The following consists of my research involving the numerous versions now in existence, as well as conversations with local translators when we lived in southern Mexico. In my former collection of the Scriptures, there were ninety-one versions in English and twenty versions in various other languages and dialects.
When individual translators or a committee of translators set out to create a new version, they follow particular sets of goals. Among those to be considered are: style, readability, and intended readers. Style involves three areas with various levels in between: (1) following closely to the verbal and grammatical order of the original; (2) reproducing the same understanding of meaning; (3) paraphrasing existing translations.
When translating into an indigenous language, it may be necessary to create an alphabet using the sounds of that language with the alphabet of the national language. Then comes the tedious task of translating concepts of the Scriptures so that they can adequately cross over into the indigenous thought pattern.
The translator always considers the intended readers. Some versions which are directed to specific readers, outside of the indigenous populace, include the following: (1) The Word Made Fresh (geared for prisoners and others who have no interest in the Scriptures); (2) The English Version for the Deaf (geared for the hard-of-hearing and weak readers); (3) The New Life Version (geared for persons whose first language is not English); (4) An Inclusive Version (geared for those concerned with equal rights among gender and the handicapped).
Various tools are needed by translators. These include the following: existing translations, Hebrew and Greek texts, available manuscripts, and various types of dictionaries. It is necessary for translators to be able to read fluently the language of their source, as well as the language into which they are translating. A difficulty to overcome is the ability to carry over intended concepts from one language to another. For example, one word in Hebrew is all that is necessary to express a concept that takes the English language several terms to convey.
Translating into such national languages as English requires a reliable text. In most cases, it will be in Hebrew for the Old Testament and in Greek for the New Testament. There are standard texts for each. However, as new archaeological data are found, these will be revised. Currently, there is a great difference of opinion as to which New Testament text is the most authentic. Tradition opposed to scholarship seems to be an issue in this. The foreword in any version may state a bias along this line. Some versions will state a preference for the use of “LORD” as opposed to the use of the Tetragrammaton “YHVH” and state that it is because this is the “tradition” that people accept and use.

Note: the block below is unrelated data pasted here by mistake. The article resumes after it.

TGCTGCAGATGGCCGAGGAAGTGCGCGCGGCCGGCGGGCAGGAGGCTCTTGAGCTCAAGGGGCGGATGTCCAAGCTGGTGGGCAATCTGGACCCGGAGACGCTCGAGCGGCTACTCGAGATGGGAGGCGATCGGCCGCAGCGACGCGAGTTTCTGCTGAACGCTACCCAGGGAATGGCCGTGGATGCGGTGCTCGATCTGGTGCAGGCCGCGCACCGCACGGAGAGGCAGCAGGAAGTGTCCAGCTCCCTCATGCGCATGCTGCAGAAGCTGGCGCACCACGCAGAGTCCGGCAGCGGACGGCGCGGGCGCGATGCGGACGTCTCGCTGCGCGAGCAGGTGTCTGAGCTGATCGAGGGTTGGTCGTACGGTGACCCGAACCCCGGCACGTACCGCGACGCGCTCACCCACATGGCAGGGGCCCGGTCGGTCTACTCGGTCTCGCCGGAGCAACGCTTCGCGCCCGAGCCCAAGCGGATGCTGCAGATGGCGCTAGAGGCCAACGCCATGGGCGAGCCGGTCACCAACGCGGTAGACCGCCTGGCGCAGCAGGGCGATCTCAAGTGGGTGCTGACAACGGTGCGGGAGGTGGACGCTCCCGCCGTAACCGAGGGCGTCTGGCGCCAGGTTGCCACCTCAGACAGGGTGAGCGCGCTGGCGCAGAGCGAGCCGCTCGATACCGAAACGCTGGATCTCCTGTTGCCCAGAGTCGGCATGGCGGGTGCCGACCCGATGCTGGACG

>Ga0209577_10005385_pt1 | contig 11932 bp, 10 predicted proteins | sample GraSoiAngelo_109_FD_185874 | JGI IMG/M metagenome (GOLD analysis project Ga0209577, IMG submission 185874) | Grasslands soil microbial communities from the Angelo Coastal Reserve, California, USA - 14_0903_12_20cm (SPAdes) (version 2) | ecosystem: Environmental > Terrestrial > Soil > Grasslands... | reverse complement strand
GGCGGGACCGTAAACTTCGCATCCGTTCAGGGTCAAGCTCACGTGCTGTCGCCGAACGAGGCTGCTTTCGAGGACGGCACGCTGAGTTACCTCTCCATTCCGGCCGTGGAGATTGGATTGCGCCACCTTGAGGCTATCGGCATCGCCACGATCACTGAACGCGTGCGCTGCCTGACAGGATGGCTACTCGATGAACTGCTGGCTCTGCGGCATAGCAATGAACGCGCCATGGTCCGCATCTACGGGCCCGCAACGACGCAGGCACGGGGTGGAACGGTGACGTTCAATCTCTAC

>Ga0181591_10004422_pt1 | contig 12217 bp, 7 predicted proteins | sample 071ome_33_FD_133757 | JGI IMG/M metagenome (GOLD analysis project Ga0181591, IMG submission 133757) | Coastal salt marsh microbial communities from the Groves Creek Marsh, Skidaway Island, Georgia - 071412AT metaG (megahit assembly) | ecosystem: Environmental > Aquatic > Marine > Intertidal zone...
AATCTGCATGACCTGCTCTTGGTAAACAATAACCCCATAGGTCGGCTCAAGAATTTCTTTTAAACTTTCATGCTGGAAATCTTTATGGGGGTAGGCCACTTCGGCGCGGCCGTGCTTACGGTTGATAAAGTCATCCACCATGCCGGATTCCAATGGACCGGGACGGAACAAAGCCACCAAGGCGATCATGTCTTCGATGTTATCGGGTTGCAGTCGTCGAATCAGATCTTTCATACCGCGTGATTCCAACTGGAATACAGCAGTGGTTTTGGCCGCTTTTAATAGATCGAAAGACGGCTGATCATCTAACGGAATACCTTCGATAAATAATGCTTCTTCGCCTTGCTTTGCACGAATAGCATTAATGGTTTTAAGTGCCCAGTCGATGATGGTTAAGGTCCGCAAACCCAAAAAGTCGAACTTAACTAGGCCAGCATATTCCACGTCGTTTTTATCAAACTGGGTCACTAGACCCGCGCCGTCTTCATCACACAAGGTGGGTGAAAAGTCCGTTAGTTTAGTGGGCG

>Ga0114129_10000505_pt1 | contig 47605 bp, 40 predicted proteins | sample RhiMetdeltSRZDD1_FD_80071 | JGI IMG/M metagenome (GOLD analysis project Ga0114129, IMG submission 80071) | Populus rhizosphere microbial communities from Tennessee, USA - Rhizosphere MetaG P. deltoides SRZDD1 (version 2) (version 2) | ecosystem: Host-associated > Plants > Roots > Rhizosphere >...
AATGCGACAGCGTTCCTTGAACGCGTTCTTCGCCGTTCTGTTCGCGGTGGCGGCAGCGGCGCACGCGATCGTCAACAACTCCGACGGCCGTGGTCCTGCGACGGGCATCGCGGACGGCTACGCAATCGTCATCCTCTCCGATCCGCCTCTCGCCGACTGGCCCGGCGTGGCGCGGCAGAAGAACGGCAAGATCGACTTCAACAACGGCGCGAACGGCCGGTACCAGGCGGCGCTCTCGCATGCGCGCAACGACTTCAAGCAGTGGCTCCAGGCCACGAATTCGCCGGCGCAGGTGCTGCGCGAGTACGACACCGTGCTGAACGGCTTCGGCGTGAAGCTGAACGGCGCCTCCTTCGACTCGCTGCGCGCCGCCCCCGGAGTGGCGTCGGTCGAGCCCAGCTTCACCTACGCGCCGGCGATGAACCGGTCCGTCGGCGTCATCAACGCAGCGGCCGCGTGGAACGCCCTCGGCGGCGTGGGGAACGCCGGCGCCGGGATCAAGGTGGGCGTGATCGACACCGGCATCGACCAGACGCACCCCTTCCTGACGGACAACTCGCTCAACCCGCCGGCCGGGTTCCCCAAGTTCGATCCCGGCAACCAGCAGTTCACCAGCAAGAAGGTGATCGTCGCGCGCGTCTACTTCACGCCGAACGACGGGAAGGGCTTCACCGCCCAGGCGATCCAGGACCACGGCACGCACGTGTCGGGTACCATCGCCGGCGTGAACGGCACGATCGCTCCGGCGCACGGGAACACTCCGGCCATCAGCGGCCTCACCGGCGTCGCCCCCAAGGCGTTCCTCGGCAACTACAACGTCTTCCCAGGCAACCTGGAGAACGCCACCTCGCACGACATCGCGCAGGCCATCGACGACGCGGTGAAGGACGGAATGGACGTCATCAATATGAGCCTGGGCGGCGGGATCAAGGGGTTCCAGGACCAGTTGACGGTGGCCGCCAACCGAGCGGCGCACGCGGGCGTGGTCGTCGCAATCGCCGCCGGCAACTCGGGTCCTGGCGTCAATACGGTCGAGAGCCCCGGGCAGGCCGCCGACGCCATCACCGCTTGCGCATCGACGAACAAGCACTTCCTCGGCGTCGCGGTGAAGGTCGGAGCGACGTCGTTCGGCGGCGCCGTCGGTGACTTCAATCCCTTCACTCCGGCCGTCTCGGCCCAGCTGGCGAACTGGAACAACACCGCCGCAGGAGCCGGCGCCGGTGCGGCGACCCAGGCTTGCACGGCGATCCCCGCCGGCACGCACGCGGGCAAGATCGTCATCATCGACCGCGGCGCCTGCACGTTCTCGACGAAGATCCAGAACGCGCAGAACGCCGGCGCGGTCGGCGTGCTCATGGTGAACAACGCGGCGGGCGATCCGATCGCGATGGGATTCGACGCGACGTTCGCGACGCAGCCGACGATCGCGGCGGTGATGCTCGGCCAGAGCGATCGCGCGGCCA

Commonly used texts have been created from existing manuscripts. For the Old Testament, the earliest appears to be from the 9th or 10th century C.E. For the New Testament, the earliest complete manuscript is from the early 4th century C.E., although there are earlier fragments. There are about 20,000 known fragments which could contribute to the difference of opinion as to the validity of known New Testament manuscripts. It is well-known that there were many scriptural documents used by the early church. Finalization as to which ones would be accepted took place at the Council of Carthage in 397 C.E. The present-day New Testament, which consists of twenty-seven books, was formalized at that time, while other writings were rejected. Currently, there are scholars who believe that changes were made in the “original” texts to accommodate the beliefs of a new anti-Judaic religion called Christianity. Any serious in-depth student will be able to locate questionable passages in both Testaments. Whatever the belief, a question needs to be asked, “Why are there no original documents so that such claims can be laid to rest?”
A key word for translators is “choice.” The canonizers for both Testaments had to choose which documents to include and which to exclude. One of those choices was whether or not to include the Apocrypha. The original 1611 King James Version included it. It was not removed until after the middle of the 19th century C.E. “Choice” also involves wording that best suits the receiver language. Another vital choice is that of denominational beliefs and concepts. Most translators try to do the best that they can with those tools that are available to them. Few will be so bold as to proclaim perfection, although all will strive to come as close to that goal as possible. If YHVH (God) had actually “breathed” the words, what an easy task that would make for translators! As it stands, YHVH (God) gave the freedom to choose. Many generations of humans have used that “gift” in the translations of their favourite book.